The countries that reported high levels of fraud (40% or more) include Kenya, South Africa, Australia and New Zealand, suggesting that fraud is not only endemic in developing countries. Jurisdictions that reported low levels of fraud (25% or less) include Japan, Indonesia, Italy and Greece. However, these results can be affected or distorted by ineffective fraud detection methods or the reluctance of organisations in those countries to report fraud.
For the first time since PwC carried out the survey, economic crime in South Africa is being committed equally by internal and external perpetrators. Globally, the majority of crimes are still being committed by internal parties.
Overall South African organisations resorted to criminal and civil action more often than their global counterparts. However, with regard to the most serious economic crime committed by insiders, South African companies took no action in 6% of cases, opted for employee transfers in 3% or warnings in 14% of cases. Strydom says this is worrying as it suggests that these perpetrators still remain within the organisation and may be able to commit further transgressions. It is important for organisations to demonstrate zero tolerance for economic crime and set the right tone.
Cybercrime has emerged as a significant contributor to economic crime losses in South Africa and is considered the fourth most common economic crime after the misappropriation of assets, bribery and corruption, and financial statement fraud. South African respondents indicated that reputational damage and direct financial loss were their two main concerns with regard to cybercrime.
Based on the PwC study, 60% of organisations felt that the risk of cybercrime had increased in the past 12 months, compared to only 39% globally. Strydom noted, “46% of South African respondents see the threat of cybercrime as exclusively external. Cybercrime usually requires access to protected information. Employees, agents, contractors, customers and other individuals that have access to an organisation’s premises and systems are likely to have access to such information.” It is therefore important that organisations recognise cybercrime as an internal threat as well.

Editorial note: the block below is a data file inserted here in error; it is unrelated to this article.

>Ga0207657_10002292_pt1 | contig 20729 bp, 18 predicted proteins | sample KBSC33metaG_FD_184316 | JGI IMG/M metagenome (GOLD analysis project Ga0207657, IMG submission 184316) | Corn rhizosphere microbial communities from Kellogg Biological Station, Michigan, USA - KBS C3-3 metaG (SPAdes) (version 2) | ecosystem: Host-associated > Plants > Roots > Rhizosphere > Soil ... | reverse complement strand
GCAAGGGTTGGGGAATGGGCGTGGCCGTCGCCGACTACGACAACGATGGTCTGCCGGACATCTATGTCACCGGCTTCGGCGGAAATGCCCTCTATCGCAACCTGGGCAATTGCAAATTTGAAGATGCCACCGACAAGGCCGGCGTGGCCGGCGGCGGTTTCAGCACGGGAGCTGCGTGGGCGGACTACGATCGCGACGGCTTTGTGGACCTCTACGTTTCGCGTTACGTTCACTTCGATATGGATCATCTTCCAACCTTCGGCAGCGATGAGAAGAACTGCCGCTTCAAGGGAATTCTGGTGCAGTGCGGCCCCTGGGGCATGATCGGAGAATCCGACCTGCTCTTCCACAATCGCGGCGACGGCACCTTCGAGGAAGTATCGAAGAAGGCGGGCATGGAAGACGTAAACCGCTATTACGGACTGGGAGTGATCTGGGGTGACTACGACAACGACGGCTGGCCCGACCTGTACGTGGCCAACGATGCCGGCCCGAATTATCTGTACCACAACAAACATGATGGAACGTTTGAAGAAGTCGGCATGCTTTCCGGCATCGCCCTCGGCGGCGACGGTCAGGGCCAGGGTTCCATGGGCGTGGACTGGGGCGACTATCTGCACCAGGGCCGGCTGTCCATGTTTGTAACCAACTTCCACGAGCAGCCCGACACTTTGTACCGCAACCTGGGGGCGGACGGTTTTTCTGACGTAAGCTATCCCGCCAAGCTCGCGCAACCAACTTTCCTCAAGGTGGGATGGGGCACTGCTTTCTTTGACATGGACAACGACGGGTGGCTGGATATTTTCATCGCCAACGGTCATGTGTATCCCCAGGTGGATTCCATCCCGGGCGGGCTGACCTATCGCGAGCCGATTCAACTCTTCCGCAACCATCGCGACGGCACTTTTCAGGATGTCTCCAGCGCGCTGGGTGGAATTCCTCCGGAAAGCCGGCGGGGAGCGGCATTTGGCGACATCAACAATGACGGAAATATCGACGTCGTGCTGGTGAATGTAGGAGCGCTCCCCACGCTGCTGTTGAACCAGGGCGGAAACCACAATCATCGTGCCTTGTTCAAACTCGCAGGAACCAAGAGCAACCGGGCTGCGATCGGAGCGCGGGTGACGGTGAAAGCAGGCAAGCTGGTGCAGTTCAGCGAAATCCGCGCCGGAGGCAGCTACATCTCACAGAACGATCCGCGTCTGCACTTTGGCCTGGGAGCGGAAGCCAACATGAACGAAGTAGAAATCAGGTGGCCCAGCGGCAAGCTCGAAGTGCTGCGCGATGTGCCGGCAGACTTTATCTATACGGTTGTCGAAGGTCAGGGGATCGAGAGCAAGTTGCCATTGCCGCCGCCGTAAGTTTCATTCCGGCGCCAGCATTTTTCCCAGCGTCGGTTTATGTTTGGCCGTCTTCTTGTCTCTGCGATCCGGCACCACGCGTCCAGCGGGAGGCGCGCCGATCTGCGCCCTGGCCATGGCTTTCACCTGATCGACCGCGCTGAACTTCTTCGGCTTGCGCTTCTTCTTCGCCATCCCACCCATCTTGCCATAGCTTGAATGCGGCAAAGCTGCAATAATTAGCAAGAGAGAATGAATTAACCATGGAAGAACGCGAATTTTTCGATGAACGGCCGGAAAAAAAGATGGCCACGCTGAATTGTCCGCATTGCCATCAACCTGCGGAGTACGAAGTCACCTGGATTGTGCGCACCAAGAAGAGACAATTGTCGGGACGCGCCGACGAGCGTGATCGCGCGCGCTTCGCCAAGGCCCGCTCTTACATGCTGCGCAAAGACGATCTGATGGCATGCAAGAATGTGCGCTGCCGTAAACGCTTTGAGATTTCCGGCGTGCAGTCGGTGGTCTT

Based on the survey’s findings, South African companies and their global counterparts still have some way to go in dealing with cybercrime.
For instance, the findings also show that few organisations have all the elements of a holistic cybercrime prevention and response mechanism in place. Strydom says that one would expect the overall responsibility of addressing the risk of cybercrime, to lie with senior management. However, the survey shows that in 10% of South African organisations the respondents were unsure who should be tasked with this responsibility. A further 37% thought the chief information officer should be responsible.
This is an interesting observation, as the King 3 Report on Corporate Governance recommends that the board deal with IT, which includes IT security.
Despite the declining overall prevalence of economic crime in South Africa, the risk remains pervasive and South African organisations will need to remain vigilant, especially in these depressed economic conditions. Advances in technology are fast-paced, as are fraudsters. Those organisations ready to understand and embrace the risks and opportunities of the cyber world, will be the ones to gain competitive advantage in today’s technology driven environment. Establishing the right ‘tone at the top’ is key in the fight against economic crime.
For more information on the Global Economic Crime Survey, please visit: www.pwc.co.za/crimesurvey